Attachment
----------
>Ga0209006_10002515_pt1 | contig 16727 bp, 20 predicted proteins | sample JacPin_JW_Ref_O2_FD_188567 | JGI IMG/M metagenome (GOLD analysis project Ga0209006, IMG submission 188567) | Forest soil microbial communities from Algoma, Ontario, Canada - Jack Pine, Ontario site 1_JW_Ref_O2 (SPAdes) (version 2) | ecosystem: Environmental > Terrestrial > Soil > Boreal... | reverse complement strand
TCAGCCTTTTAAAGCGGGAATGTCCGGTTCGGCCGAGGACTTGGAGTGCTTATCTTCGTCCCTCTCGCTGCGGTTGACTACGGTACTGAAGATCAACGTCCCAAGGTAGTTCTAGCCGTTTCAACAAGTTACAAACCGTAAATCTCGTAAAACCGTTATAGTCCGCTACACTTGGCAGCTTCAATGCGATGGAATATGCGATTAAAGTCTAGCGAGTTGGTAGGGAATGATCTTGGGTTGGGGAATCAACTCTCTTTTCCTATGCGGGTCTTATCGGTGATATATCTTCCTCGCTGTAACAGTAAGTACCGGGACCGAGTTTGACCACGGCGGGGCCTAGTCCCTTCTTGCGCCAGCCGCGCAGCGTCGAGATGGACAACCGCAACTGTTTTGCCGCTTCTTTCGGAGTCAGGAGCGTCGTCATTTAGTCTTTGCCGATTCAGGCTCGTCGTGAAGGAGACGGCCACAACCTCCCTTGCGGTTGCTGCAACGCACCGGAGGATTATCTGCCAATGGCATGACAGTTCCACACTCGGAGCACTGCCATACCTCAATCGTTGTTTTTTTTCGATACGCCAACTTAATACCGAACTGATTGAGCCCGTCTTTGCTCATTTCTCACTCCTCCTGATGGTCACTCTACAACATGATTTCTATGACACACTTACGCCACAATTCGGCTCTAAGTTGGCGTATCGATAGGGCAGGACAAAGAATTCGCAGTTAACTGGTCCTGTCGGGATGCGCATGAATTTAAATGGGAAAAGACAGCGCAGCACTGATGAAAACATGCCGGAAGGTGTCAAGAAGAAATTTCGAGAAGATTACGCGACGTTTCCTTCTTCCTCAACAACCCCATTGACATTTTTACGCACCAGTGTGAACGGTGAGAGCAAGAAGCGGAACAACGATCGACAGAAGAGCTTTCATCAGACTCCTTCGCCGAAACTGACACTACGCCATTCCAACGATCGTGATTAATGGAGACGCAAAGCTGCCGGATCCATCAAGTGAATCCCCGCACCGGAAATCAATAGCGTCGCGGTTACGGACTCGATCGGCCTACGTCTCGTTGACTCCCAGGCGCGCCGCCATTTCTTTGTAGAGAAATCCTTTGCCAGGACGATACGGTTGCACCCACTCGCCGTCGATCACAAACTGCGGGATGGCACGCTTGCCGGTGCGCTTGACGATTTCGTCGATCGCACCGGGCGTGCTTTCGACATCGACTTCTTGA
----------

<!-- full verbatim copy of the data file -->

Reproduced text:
>Ga0209006_10002515_pt1 | contig 16727 bp, 20 predicted proteins | sample JacPin_JW_Ref_O2_FD_188567 | JGI IMG/M metagenome (GOLD analysis project Ga0209006, IMG submission 188567) | Forest soil microbial communities from Algoma, Ontario, Canada - Jack Pine, Ontario site 1_JW_Ref_O2 (SPAdes) (version 2) | ecosystem: Environmental > Terrestrial > Soil > Boreal... | reverse complement strand
TCAGCCTTTTAAAGCGGGAATGTCCGGTTCGGCCGAGGACTTGGAGTGCTTATCTTCGTCCCTCTCGCTGCGGTTGACTACGGTACTGAAGATCAACGTCCCAAGGTAGTTCTAGCCGTTTCAACAAGTTACAAACCGTAAATCTCGTAAAACCGTTATAGTCCGCTACACTTGGCAGCTTCAATGCGATGGAATATGCGATTAAAGTCTAGCGAGTTGGTAGGGAATGATCTTGGGTTGGGGAATCAACTCTCTTTTCCTATGCGGGTCTTATCGGTGATATATCTTCCTCGCTGTAACAGTAAGTACCGGGACCGAGTTTGACCACGGCGGGGCCTAGTCCCTTCTTGCGCCAGCCGCGCAGCGTCGAGATGGACAACCGCAACTGTTTTGCCGCTTCTTTCGGAGTCAGGAGCGTCGTCATTTAGTCTTTGCCGATTCAGGCTCGTCGTGAAGGAGACGGCCACAACCTCCCTTGCGGTTGCTGCAACGCACCGGAGGATTATCTGCCAATGGCATGACAGTTCCACACTCGGAGCACTGCCATACCTCAATCGTTGTTTTTTTTCGATACGCCAACTTAATACCGAACTGATTGAGCCCGTCTTTGCTCATTTCTCACTCCTCCTGATGGTCACTCTACAACATGATTTCTATGACACACTTACGCCACAATTCGGCTCTAAGTTGGCGTATCGATAGGGCAGGACAAAGAATTCGCAGTTAACTGGTCCTGTCGGGATGCGCATGAATTTAAATGGGAAAAGACAGCGCAGCACTGATGAAAACATGCCGGAAGGTGTCAAGAAGAAATTTCGAGAAGATTACGCGACGTTTCCTTCTTCCTCAACAACCCCATTGACATTTTTACGCACCAGTGTGAACGGTGAGAGCAAGAAGCGGAACAACGATCGACAGAAGAGCTTTCATCAGACTCCTTCGCCGAAACTGACACTACGCCATTCCAACGATCGTGATTAATGGAGACGCAAAGCTGCCGGATCCATCAAGTGAATCCCCGCACCGGAAATCAATAGCGTCGCGGTTACGGACTCGATCGGCCTACGTCTCGTTGACTCCCAGGCGCGCCGCCATTTCTTTGTAGAGAAATCCTTTGCCAGGACGATACGGTTGCACCCACTCGCCGTCGATCACAAACTGCGGGATGGCACGCTTGCCGGTGCGCTTGACGATTTCGTCGATCGCACCGGGCGTGCTTTCGACATCGACTTCTTGA